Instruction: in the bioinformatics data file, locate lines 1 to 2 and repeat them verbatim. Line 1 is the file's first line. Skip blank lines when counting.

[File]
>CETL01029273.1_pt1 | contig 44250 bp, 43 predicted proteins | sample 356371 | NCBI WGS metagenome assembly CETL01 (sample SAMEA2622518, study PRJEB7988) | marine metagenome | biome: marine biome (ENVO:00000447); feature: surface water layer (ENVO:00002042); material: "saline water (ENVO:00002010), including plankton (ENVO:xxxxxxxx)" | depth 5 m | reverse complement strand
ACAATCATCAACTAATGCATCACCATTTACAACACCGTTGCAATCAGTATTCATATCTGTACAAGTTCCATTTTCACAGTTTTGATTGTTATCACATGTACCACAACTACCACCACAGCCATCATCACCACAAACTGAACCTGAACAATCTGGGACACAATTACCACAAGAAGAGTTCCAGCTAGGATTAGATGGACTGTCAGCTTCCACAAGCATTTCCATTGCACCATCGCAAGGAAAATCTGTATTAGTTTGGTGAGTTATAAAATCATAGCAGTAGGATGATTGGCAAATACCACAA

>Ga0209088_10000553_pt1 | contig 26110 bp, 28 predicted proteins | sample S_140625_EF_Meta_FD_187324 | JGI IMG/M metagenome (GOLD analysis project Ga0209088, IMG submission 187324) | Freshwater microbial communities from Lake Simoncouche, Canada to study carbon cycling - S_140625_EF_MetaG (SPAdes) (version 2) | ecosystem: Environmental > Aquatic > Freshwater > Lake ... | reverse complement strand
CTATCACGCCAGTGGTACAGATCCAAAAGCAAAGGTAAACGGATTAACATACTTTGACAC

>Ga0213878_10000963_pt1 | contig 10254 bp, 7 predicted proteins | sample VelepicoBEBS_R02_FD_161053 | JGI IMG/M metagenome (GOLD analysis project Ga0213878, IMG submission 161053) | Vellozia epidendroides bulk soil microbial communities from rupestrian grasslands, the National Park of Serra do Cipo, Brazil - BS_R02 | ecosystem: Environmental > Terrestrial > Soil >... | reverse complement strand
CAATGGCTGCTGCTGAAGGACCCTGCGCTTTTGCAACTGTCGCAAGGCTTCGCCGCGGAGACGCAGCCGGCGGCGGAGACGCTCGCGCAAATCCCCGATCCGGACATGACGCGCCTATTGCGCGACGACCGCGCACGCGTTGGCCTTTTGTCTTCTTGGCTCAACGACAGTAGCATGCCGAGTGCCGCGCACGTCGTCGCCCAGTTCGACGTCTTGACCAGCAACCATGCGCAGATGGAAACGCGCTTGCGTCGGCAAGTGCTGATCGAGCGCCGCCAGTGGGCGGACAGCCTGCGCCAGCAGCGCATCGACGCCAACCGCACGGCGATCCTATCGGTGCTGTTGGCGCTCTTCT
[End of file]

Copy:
>CETL01029273.1_pt1 | contig 44250 bp, 43 predicted proteins | sample 356371 | NCBI WGS metagenome assembly CETL01 (sample SAMEA2622518, study PRJEB7988) | marine metagenome | biome: marine biome (ENVO:00000447); feature: surface water layer (ENVO:00002042); material: "saline water (ENVO:00002010), including plankton (ENVO:xxxxxxxx)" | depth 5 m | reverse complement strand
ACAATCATCAACTAATGCATCACCATTTACAACACCGTTGCAATCAGTATTCATATCTGTACAAGTTCCATTTTCACAGTTTTGATTGTTATCACATGTACCACAACTACCACCACAGCCATCATCACCACAAACTGAACCTGAACAATCTGGGACACAATTACCACAAGAAGAGTTCCAGCTAGGATTAGATGGACTGTCAGCTTCCACAAGCATTTCCATTGCACCATCGCAAGGAAAATCTGTATTAGTTTGGTGAGTTATAAAATCATAGCAGTAGGATGATTGGCAAATACCACAA